Puerto Rico’s urgency, the cruelty of Donald Trump and colonial history.

A week after the destruction of Puerto Rico by Hurricane Maria I watched the news with Lester Holt last night as the first planes with bottles of water took off from the mainland for San Juan.

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Trump’s description of the economic conditions of Puerto Rico are purposefully written in the passive form.

As if the economic conditions on the island just were. As if they were a natural thing no different than the hurricane itself.

Trump’s twisted tweets were intended to do two things.

Trump wants to cover his ass for the slow response to what now is turning into a major humanitarian disaster.

Trump wants to cover up the history of the U.S. colonial relationship towards Puerto Rico.

As if what Trump calls the aging infrastructure and debt has nothing to do with how the island has been used since it was seized by the United States in 1898.

U.S. imperial ambitions prompted politicians to position Puerto Rico as a showcase for capitalism in Latin America.

In the 1940s Puerto Rican Governor Luis Muñoz Marín and U.S. government officials implemented a massive industrialization plan called Operation Bootstrap.

The program used tax breaks, duty-free trade, exploitable local labor, natural resources and cheap foreign crude oil and electricity prices to attract investors. Manufacturing, pharmaceutical and oil-based industries flocked to Puerto Rico.

Beginning in the 1970s, however, these incentives decreased. As tax exemptions expired and wage standards rose, numerous companies left Puerto Rico. The net effect of Operation Bootstrap was to aggravate economic inequality and unemployment and contribute to the territory’s debt and environmental crises.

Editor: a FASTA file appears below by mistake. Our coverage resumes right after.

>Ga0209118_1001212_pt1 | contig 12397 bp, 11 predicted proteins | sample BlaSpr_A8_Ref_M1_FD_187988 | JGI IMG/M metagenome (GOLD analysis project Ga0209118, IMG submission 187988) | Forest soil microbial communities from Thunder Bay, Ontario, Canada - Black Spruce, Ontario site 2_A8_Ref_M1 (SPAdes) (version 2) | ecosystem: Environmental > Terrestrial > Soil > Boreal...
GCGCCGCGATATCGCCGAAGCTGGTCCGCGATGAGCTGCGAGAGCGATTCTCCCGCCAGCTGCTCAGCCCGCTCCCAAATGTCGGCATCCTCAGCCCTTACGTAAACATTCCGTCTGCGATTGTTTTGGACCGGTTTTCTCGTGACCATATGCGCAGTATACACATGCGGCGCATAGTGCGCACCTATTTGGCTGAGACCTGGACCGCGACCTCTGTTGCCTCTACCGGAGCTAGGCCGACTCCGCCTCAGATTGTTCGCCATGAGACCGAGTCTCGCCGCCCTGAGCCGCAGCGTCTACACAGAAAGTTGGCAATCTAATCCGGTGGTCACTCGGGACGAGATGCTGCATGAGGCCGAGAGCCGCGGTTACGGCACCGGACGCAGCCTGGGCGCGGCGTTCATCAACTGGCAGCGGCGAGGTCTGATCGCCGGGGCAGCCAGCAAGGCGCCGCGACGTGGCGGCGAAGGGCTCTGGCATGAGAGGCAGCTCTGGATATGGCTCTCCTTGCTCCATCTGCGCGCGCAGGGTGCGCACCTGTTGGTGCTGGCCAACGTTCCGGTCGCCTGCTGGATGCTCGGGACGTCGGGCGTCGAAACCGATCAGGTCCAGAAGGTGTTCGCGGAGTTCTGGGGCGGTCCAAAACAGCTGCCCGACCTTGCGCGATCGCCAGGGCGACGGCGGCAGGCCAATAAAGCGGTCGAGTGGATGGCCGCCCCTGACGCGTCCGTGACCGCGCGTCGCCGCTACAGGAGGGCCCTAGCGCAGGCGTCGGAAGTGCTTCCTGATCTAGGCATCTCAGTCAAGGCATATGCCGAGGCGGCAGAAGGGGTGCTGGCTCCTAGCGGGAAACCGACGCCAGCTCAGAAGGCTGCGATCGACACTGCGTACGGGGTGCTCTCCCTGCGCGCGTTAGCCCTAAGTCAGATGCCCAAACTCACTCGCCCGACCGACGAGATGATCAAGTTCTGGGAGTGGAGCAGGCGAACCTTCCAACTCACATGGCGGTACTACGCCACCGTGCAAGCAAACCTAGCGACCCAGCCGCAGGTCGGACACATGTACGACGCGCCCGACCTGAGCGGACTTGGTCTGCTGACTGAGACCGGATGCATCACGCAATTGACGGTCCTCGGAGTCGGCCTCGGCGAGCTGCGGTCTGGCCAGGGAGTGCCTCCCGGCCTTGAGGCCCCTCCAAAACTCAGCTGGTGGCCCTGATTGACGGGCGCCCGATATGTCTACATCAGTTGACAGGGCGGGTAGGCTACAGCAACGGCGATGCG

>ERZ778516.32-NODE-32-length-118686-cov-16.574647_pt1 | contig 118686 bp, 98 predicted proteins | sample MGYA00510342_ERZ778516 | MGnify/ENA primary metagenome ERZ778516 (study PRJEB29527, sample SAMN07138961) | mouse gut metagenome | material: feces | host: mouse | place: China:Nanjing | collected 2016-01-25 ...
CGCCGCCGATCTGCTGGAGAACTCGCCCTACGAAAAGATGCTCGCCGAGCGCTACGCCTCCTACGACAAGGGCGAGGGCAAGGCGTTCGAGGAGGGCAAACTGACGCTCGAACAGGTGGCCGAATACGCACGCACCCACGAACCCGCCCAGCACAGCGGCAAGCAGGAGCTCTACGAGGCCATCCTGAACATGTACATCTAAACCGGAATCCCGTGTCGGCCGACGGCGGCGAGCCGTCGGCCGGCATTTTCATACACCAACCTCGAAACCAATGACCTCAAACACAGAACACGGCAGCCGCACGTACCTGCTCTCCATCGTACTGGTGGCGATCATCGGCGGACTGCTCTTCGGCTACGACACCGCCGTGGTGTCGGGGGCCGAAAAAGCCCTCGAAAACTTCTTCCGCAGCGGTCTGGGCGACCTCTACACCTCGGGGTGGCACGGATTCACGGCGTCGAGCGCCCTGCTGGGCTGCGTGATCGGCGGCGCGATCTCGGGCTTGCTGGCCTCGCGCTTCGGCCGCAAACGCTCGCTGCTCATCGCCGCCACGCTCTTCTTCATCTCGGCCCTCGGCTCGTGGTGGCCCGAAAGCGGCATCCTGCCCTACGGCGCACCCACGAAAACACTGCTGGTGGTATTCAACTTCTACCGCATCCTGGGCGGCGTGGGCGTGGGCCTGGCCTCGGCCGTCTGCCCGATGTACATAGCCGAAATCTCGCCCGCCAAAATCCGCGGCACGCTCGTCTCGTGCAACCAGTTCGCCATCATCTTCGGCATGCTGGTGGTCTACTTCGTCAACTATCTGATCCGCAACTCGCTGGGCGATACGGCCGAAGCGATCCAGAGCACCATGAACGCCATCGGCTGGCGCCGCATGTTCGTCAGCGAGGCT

Currently the territory’s unemployment rate fluctuates between 10 and 12 percent. The legacies of rapid industrialization include polluted landscapes and heavy reliance on oil.

Flights from San Juan to Chicago and New York have begun again and the one flight a day is filled those who have families here.

The Puerto Rican communities in the U.S. are sending help as fast as they can.

But Puerto Rico has always been viewed by Washington and Wall Street as a source of profit, investment or disinvestment, without concern for the welfare of those who live there.

Nothing has changed about that.

Except that Maria is the excuse for Wall Street and Washington to make another financial killing from one more disaster.

6 Replies to “Puerto Rico’s urgency, the cruelty of Donald Trump and colonial history.”

  1. What really bothers me is that tRump spent his time creating chaos by Twittering rants against the NFL players. He missed being concerned about the destruction US citizens in Puerto Rico are facing. Where is his compassion for people who are suffering? Once again he has demonstrated that he has none.

    He is a vile, narcissistic ignoramus. Let’s send him to Nambia and build a high see-through wall to keep him in place. Hope there is no golfing in Nambia.